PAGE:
A: With RLAC, I get to learn every day – constantly discovering a new place/space in the area and learning about its history and about the person who’s sharing it… Learn from our collaborators and partners about their ideas, interactions, and inputs… And from our audiences – from tourists to residents to students to workers to shop owners to other artists – finding out what’s meaningful and important to them, learning from their lived experiences.

The feeling people share after participating in one of our events, either as an audience or as a performer, artist, or location host, is something that touches me deeply. People really have a sense of participating in something especially for them. Because our events are usually in small, unusual spaces, this helps to dismantle some of the stigma of the experience of art and culture of people in a certain space like a concert hall, for a certain price, for a certain demographic, at a certain time… With our variety of planned and “unplanned” events, where artists and performers are literally beside the audience, where everyone interacts with one another, where the historical space influences the program, and where we can all learn from one another… I feel so lucky to be part of creating spaces and shared experiences where people can (re)connect and engage in meaningful conversations.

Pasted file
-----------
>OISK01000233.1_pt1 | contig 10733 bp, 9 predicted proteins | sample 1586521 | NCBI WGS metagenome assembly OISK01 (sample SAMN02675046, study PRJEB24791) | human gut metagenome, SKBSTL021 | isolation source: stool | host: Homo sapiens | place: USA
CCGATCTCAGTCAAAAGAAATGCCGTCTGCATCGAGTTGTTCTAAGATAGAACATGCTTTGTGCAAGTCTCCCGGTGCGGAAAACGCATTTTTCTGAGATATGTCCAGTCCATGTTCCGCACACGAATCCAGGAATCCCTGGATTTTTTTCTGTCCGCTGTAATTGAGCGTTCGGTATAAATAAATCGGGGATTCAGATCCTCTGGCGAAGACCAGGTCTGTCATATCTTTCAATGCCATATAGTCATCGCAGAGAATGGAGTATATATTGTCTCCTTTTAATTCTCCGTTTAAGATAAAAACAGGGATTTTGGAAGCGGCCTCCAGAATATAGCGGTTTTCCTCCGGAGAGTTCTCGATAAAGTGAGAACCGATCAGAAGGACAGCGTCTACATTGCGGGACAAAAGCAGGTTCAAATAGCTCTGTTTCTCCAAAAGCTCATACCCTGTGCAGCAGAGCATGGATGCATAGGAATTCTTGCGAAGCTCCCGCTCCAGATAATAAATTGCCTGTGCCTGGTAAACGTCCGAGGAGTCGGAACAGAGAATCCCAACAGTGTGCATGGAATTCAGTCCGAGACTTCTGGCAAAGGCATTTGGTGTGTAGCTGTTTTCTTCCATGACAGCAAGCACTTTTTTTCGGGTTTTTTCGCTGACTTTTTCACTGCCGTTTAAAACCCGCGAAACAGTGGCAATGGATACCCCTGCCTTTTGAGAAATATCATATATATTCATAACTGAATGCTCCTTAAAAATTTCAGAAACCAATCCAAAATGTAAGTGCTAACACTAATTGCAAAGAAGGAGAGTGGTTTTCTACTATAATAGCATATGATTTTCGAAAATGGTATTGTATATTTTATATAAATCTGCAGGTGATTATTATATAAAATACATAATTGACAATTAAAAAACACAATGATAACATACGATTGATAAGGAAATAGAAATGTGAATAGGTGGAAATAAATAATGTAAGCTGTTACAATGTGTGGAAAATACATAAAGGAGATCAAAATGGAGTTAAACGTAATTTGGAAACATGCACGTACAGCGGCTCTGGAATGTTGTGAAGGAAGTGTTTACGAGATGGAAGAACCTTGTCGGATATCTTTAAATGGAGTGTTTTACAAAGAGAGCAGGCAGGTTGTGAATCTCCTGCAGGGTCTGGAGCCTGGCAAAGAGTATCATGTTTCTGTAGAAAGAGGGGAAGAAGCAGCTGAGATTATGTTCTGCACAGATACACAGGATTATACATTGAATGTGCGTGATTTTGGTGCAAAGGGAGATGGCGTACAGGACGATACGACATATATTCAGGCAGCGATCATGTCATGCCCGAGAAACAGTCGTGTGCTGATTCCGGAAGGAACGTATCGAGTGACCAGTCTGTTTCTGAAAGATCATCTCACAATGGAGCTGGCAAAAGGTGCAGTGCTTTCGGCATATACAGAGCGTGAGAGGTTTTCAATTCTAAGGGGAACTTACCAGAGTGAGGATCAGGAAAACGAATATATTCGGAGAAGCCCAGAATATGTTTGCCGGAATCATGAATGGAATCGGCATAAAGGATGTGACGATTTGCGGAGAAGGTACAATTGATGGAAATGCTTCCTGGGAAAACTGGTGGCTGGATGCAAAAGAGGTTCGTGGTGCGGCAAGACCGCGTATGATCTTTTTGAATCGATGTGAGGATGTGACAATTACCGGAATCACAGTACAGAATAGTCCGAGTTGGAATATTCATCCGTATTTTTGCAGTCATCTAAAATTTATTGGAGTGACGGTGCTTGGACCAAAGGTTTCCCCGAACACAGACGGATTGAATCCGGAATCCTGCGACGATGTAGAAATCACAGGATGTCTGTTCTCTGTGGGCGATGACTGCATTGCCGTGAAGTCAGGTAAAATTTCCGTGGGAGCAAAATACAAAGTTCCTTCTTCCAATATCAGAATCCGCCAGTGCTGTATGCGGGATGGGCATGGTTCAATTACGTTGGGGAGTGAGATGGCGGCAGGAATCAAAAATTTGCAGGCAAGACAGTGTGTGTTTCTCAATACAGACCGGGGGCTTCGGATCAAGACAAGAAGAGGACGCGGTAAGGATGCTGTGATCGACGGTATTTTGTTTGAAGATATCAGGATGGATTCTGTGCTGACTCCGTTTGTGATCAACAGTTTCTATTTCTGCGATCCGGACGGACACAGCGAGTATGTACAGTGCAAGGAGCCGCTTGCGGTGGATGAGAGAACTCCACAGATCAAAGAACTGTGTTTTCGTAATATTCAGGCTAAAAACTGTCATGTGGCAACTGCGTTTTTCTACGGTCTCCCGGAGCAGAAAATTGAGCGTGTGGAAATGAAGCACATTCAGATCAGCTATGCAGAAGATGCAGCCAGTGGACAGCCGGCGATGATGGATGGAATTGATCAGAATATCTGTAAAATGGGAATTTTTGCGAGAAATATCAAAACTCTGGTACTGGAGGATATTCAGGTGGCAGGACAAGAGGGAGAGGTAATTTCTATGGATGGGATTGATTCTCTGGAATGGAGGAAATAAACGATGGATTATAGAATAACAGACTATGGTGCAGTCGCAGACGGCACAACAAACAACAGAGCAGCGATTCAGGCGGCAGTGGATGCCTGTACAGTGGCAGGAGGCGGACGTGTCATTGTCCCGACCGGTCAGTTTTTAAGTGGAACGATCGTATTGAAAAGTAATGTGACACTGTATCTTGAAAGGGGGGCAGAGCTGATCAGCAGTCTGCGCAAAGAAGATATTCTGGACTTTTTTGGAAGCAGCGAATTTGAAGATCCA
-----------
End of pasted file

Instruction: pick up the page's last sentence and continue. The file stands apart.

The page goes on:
We are part of the social and creative fabric of the neighbourhood, and our organization can function as the thread that sews together a tapestry of community and inspiration.

Adanya Dunn 02
Photo: Mattis Cuypers

Being an opera singer, you also have to travel a lot for your concerts. How do you manage to find time for everything? And where can we see you performing next?

A: I’m still learning to manage my time to make space for everything I want to do! My schedule spans 4 different time zones at any given moment, and I’m in a different city every couple months. I manage my time in the following ways: Reminders App, Calendar App, a whiteboard with a dry-erase marker, and my daily journal. These digital and analogue methods are life savers for me 🙂

I have a couple more opera gigs in Canada in 2024, which have yet to be officially announced, and I might just be making an appearance in Latvia! Details will be announced on my website: Adanya Dunn. Aside from my performing, this year I’m developing my original musical compositions and creative writing pieces. All of my projects can be found on my Instagram as well.